The number of temporary jobs has continued to grow in 2012, a trend that the American Staffing Association says is a strong indicator of job growth nationwide. Both job seekers and companies are reporting that temporary staffing is beneficial, as it provides workers with experience and gives companies a chance to see them in action before committing to full-time employment.
With the advent of new systems and techniques that allow companies to train temp workers, temporary staffing agencies could start to place even more workers in the coming year.
The ASA's Staffing Index notes that staffing employment in April rose by 6.9 percent compared with the same month in 2011. Last year, U.S. staffing companies hired, on average, 2.8 million temp and contract workers per day - an 8 percent increase from the year before.
Companies in the U.S. are finding that by using new training methods, temp workers can be easily brought into the full-time work environment. In doing so, employers are attracting and retaining workers that are well-qualified and can help improve overall productivity. Not only does this lead to better company performance, but also results in lower costs.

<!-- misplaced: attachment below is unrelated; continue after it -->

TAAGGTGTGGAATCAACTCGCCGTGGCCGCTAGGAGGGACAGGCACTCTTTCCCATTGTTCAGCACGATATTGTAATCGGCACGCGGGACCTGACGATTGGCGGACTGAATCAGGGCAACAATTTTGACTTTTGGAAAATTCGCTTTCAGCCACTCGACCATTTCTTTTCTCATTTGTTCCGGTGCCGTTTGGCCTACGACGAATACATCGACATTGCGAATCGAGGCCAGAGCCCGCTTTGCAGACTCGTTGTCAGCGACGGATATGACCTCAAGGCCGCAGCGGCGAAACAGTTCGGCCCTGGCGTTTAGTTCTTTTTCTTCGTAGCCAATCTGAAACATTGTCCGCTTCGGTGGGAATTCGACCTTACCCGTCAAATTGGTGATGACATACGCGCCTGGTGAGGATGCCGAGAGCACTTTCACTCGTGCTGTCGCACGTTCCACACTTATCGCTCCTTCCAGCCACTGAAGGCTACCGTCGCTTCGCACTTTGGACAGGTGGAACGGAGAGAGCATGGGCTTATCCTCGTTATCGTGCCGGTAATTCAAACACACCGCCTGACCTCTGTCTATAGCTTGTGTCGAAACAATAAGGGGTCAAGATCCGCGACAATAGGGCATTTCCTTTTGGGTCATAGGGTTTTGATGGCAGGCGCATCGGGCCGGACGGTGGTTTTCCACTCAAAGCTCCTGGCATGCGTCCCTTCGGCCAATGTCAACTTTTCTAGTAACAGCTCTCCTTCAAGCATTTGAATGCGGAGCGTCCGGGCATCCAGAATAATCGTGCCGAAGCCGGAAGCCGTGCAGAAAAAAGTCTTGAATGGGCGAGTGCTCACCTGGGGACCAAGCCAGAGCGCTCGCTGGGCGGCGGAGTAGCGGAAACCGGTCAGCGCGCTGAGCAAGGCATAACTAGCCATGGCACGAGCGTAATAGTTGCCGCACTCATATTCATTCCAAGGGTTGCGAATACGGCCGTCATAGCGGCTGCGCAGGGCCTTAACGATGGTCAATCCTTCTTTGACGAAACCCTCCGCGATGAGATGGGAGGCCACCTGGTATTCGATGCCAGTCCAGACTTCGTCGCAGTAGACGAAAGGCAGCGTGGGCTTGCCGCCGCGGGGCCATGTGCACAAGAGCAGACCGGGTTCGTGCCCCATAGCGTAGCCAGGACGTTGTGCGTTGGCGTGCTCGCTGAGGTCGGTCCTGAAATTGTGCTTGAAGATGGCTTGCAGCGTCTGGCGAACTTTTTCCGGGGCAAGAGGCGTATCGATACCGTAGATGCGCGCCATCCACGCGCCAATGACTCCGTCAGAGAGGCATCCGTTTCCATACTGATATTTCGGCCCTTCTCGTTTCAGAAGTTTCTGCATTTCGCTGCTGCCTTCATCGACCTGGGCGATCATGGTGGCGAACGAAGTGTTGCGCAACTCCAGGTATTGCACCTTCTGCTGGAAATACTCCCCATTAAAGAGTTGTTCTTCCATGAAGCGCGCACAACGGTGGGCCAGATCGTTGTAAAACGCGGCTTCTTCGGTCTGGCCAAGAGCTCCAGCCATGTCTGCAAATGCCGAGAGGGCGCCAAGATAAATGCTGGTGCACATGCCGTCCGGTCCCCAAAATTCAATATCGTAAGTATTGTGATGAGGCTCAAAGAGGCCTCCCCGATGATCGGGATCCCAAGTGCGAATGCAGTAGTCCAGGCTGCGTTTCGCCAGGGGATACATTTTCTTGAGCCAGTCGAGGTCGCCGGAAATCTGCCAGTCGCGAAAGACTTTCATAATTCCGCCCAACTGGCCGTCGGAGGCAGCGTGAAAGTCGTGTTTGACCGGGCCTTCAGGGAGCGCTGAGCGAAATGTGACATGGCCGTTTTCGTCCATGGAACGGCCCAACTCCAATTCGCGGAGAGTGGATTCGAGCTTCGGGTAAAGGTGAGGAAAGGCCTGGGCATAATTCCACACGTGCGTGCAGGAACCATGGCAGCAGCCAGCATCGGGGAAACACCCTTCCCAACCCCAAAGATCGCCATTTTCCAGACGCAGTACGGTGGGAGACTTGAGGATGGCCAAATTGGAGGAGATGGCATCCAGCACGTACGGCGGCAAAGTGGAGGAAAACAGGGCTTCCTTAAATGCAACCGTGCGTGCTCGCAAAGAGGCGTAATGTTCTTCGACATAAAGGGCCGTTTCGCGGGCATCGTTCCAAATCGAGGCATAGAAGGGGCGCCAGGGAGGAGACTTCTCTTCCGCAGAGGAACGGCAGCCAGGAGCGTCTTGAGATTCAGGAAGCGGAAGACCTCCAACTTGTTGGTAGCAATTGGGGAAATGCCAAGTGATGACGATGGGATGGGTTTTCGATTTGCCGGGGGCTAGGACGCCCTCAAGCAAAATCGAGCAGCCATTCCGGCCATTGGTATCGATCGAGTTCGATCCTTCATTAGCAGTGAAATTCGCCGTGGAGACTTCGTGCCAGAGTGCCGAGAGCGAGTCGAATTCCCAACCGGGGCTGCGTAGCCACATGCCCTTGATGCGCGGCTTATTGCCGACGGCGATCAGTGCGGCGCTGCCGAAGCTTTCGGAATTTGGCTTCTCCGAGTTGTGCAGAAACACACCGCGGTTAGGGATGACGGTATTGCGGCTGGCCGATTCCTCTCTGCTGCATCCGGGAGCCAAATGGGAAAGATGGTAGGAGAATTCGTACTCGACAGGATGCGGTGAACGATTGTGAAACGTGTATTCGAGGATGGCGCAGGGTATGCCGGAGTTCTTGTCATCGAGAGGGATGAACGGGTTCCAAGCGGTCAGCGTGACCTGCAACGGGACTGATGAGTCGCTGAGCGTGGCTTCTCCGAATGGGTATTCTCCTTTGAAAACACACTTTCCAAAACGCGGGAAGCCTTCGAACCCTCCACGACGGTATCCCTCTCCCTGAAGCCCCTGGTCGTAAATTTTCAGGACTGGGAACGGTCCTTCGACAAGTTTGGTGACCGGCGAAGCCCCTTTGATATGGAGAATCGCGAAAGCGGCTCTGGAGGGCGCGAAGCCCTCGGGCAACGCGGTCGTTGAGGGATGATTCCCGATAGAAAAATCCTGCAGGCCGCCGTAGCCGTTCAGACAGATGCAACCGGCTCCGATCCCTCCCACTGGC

"Staffing agencies are seeing requests for short-term employees, but also evaluation hires, who initially work as a temp but transition to a permanent position if all goes well," said Rafferty Pendery, who works to develop online training solutions. "With fast and efficient training, these temp workers can prove their value quickly and then move into full-time jobs."
Often, businesses report high employee turnover rate is due to a lack of training once the employee has been signed with the company.
"[Online training] makes it simple for new hires to learn their job quickly, and... helps them become more comfortable and proficient in their role," Pendery added. "This increases the chance they can remain with the company in a full-time position."
According to the most recent data from the Bureau of Labor Statistics, employment in the temporary help services industry grew by 21,000 jobs in April. Overall, U.S. nonfarm payroll employment increased by 115,000 last month, which contributed to a slight drop in the unemployment rate of .1 percent, from 8.2 percent to 8.1 percent.